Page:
Then, as the cold front passes, the barometer rises rapidly, the wind shifts into the northwest, the dew point lowers, and usually, the temperature drops. Typically, skies clear quickly because behind a cold front the air is subsiding, not rising. High pressure builds in from the west, and typically, the weather remains quiet for a few days.
In a warm front, the sequence of weather is different because the air is being lifted gently rather than sharply. Because the tropical air mass is less dense than the polar air it's replacing, the air rides up and over the colder air with a gradual slope. High, thin cirrus clouds appear in the colder air as much as 1,000 miles ahead of the warm front. The clouds form as the warm air comes into contact with the colder air mass and releases its moisture. The contact at 1,000 miles is at the very highest elevation within the atmosphere, so those cirrus clouds show up first. Those clouds will lower and thicken to cirrostratus, cirrocumulus, altostratus, altocumulus, and eventually, within 500 miles of the front, to nimbostratus. A steady, long-lasting rain develops. In the winter, the precipitation could begin as light snow.
As the warm front approaches and the depth of the warm air increases, snow will often change to sleet, freezing rain, and then to rain. Sometimes the lifting is so gentle that only drizzle develops along the front. Fog often develops as the warmer air moves over a colder surface. In general, the precipitation is on the light side near a warm front, but, as usual, there are exceptions. If the warming near the surface is very rapid, the atmosphere could turn unstable, and thunderstorms could develop, but that class of weather is usually reserved for cold fronts.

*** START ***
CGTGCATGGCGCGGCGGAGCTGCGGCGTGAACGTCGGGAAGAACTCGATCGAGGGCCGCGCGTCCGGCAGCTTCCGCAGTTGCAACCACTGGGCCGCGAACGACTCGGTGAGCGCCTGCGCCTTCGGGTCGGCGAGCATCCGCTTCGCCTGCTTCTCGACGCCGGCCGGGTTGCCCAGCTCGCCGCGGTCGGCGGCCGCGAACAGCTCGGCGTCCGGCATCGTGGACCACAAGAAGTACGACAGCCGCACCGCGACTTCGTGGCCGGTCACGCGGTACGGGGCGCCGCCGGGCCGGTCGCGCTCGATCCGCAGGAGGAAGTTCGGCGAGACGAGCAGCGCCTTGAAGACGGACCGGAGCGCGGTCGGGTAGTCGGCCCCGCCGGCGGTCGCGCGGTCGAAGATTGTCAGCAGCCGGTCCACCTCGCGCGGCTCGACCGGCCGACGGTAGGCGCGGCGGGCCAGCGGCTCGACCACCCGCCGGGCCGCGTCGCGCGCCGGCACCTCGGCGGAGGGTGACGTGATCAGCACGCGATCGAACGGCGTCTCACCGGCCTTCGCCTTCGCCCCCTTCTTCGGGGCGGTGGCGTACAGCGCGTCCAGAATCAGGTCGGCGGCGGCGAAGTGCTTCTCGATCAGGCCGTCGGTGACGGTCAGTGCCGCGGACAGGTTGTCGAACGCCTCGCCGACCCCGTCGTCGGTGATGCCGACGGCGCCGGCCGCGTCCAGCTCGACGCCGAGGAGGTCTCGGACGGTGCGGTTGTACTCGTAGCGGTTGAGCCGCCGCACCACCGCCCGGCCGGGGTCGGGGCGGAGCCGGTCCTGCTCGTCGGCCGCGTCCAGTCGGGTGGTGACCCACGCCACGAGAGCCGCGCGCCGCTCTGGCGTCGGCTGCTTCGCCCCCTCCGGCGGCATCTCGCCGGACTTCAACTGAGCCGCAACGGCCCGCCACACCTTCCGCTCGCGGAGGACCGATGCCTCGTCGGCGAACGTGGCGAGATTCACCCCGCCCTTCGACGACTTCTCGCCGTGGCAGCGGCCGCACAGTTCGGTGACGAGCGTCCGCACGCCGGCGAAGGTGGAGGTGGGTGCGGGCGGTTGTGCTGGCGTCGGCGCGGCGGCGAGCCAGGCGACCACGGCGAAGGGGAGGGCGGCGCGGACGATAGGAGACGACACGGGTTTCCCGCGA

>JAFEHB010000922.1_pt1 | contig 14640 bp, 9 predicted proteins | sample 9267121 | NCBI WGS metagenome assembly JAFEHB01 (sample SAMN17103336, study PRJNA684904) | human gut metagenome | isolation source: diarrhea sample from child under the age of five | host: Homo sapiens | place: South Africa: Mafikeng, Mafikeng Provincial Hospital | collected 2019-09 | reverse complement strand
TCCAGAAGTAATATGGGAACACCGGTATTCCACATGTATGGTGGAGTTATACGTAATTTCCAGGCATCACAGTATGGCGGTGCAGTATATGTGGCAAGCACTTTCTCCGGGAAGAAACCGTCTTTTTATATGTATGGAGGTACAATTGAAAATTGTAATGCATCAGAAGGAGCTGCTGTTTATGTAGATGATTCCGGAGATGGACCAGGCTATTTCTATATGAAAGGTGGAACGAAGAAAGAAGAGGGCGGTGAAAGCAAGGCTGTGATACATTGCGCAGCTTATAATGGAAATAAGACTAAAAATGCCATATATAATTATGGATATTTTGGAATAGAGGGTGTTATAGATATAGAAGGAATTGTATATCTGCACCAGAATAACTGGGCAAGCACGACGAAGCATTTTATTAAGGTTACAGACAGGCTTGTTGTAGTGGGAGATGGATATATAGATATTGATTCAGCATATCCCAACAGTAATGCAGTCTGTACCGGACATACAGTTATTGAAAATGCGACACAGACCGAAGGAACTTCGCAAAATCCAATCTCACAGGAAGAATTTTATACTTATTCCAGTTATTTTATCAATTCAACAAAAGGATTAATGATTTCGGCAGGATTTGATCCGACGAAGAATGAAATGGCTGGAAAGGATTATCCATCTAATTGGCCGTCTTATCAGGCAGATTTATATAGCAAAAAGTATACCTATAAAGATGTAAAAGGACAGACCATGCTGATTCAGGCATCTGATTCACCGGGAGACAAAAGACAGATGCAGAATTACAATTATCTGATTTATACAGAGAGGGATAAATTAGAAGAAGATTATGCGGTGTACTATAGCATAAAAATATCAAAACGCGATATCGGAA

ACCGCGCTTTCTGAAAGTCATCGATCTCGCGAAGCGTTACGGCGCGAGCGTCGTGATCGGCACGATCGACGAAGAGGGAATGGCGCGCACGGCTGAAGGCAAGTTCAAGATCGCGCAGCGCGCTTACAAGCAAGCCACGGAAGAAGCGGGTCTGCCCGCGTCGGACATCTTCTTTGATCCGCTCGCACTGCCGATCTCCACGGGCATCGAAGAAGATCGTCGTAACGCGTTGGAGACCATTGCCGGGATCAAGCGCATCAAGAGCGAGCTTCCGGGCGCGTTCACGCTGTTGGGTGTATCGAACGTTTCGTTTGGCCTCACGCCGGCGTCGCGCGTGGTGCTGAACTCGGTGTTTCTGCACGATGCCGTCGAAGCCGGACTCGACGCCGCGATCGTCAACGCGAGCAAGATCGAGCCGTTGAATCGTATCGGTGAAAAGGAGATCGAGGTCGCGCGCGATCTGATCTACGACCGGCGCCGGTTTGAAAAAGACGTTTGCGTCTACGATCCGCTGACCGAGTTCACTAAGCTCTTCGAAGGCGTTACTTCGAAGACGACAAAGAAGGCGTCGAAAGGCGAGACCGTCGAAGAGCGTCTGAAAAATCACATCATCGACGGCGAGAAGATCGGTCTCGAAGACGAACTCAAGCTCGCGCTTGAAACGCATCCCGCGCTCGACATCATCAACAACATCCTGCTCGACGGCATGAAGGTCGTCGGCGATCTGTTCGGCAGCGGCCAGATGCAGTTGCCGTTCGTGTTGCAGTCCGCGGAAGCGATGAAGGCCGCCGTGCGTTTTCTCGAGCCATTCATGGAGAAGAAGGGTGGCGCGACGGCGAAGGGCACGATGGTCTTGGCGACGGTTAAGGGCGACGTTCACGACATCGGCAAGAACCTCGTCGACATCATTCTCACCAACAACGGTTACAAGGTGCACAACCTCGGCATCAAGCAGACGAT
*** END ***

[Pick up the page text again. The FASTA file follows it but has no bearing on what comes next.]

As a warm front approaches, the barometer falls slowly but steadily. The wind can be from the north, but usually ranges from northeast to southeast. The temperature could be biting cold, but more typically it will just be on the cool side. A maritime polar air mass usually precedes a warm front. A maritime tropical air mass usually follows. After the passage of the front, the pressure rises slowly or remains steady, the weather turns hazy, and the dew point climbs sharply. The rain ends, but as the tropical air takes hold, enough instability could occur to deliver isolated air-mass thunderstorms.
Stationary fronts deliver weather that is very much like warm fronts. Light precipitation falls in the maritime polar air, and some clearing occurs in the tropical air mass.
Occluded fronts are similar to cold fronts, except the weather isn't as violent. The surface temperature contrast isn't as great with an occluded front. This makes the weather less active. Typically, the occluded front divides maritime polar air from continental polar air, so the density difference is less than what is found between continental polar and maritime tropical air masses.